By Joy Allmond
Most of us have meetings to attend—at work, at school, and in our communities. Sometimes these meetings are times well spent.
On other occasions, however, meetings—especially ministry-focused meetings—can be a colossal waste of our time and a drain on creativity and productivity.
We took to social media and said, “Based on your personal experience, please identify some ministry or staff meeting time wasters.” Here are some of the responses:
1. Reviewing the same information—over and over
“Constantly rehashing vision (for the ‘new folks’ in the room). Instead, spend time training them and then add them to the rest of the ministry team.”
“There were weeks the agenda didn’t seem to change, but we still met and the meeting still seemed to take forever to talk about the same things.”
“Same meeting every week. There’s next to no reason to have an all-staff meeting each week. This is why each week of the month we have a different kind of meeting in the same time slot.”
2. Discussing irrelevant details of the recent past
“Talking about yesterday is a colossal waste of time. This is the probably the most classic; every church does it. It looks like this: All ministry heads sit around the conference table, they take turns giving an ‘update’ or report about all who attended, visitors, etc. It can take about 20 minutes per person, and it’s a snooze fest. All it tells us is what happened yesterday, and it could be on a piece of paper or an email.”
“We used to have hour-long meetings on the membership roll. I won’t name the denomination. It was such a waste of time and unfair to those who needed pastoral care. I’m all for the business of the church but why hem and haw over people who obviously left the church months ago whether they should be removed from the roll? It was frustrating, especially since there were greater needs in our body.”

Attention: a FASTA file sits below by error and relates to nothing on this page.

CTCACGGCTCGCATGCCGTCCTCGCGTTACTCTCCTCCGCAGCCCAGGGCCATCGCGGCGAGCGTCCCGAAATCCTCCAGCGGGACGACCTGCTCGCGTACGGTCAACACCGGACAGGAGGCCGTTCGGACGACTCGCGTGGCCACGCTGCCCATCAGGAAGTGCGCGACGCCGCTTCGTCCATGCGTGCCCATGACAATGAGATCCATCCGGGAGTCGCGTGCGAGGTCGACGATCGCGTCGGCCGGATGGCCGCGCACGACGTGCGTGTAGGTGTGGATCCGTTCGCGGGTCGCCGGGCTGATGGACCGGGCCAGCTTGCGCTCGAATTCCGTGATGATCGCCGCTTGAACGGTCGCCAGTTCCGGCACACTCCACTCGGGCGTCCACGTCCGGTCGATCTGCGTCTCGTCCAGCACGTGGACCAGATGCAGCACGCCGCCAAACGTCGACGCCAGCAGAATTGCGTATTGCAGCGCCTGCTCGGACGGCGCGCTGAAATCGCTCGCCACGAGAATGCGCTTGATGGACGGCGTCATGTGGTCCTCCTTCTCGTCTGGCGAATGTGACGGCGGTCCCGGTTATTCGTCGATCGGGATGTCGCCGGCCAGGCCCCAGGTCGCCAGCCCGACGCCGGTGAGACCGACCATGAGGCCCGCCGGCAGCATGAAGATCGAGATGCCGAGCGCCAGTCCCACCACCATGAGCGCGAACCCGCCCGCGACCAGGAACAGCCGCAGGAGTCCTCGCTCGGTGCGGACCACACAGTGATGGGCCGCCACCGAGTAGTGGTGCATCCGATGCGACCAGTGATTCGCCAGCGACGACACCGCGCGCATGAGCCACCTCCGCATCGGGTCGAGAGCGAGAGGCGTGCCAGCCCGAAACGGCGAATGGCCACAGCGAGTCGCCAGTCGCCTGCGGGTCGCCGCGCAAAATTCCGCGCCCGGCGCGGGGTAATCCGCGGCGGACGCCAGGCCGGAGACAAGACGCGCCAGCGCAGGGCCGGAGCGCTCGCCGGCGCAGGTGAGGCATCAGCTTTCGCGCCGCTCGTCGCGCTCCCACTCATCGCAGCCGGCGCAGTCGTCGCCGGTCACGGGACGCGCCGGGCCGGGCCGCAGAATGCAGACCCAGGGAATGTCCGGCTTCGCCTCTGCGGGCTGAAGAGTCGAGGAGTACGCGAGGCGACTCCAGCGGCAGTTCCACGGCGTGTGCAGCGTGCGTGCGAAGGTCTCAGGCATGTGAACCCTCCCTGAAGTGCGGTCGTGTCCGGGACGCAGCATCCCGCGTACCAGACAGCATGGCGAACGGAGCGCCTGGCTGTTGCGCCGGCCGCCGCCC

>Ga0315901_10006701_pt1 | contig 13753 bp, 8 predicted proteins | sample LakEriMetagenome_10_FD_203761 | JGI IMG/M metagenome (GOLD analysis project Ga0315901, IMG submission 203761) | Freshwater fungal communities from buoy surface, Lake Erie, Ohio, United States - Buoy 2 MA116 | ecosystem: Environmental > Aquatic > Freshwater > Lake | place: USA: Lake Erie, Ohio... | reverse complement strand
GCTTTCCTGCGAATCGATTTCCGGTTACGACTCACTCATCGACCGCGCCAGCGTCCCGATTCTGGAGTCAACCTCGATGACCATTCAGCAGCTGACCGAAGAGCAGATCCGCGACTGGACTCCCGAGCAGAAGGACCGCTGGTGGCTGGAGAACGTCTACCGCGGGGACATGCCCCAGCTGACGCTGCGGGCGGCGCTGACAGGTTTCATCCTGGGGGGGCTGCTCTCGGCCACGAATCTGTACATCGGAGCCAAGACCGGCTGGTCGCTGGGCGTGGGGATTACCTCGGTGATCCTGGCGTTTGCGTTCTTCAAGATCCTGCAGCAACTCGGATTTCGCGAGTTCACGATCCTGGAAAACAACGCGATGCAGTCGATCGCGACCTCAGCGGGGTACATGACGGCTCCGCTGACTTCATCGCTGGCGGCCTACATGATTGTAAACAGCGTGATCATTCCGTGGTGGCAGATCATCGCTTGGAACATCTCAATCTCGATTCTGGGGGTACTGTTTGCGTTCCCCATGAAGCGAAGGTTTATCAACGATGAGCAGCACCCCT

3. Ill-focused prayer
“Praying is good. But if we only have about an hour to meet and work on the next event, or debrief the last event, we don’t have time for 30 minutes of prayer. This is why we have separate prayer meetings for this sort of thing. We open in prayer, we close in prayer, but we don’t have a prayer meeting and call it a staff meeting.”
Prayer requests for a person’s grandma’s neighbor’s niece who has a terrible home life and needs her husband to be _____. We have had to ask people to please keep their prayer requests in a reasonable time frame or write them in a notebook that we pass around. It’s not that we don’t care, but we have to have some sort of structure so that the time serves its purpose.”
4. Wandering aimless into minutiae without an agenda
“Most pastors and church leaders know how to sit in a group and talk, but have no idea how to gather people and conduct a productive USEFUL meeting. A meeting should have a point, a purpose, an agenda, etc. And it should END at some point. If you don’t know how to lead a meeting, don’t schedule one and force people to sit through it.”
“I remember being on a board where every month we discussed what toys to purchase for the nursery. I got so tired of it that I finally said, ‘Let the people who work there pick them out and I’ll even buy them myself if we can just stop talking about it.’ I had to apologize for my frustration, but it finally stopped the discussion. Hallelujah!”
“Fielding ‘anonymous’ complaints: ‘So and so said they heard someone was maybe mad about XYZ.’ Huge time waster. And a distraction.”
“Playing catch up. This is when the meeting is supposed to start at 9. Everyone gets their coffee, sits around the table, then at 9 they all start catching up with each other rather than taking care of the meeting that needs to happen. They should just gather five or 10 minutes before or after and use that time to catch up. Or go to lunch. But don’t spend the first 20 minutes of a meeting time doing it.”
“When I was on staff at the two churches, there was constant joking around in meetings from all the pastors. The rest of the staff waited patiently as we got around to the main issues at hand. Drove me insane. Just get to the point.”
“Getting sidetracked by jokes or skits or songs or others’ cultural references that lead someone to pull up a YouTube video.”
6. Showing up unprepared
“People not being prepared with all of the details about what they need to discuss or people who check out of the conversation if it doesn’t apply to them.”
What are some ministry meeting time wasters you’ve experienced?
Joy is the managing editor of LifewayResearch.com.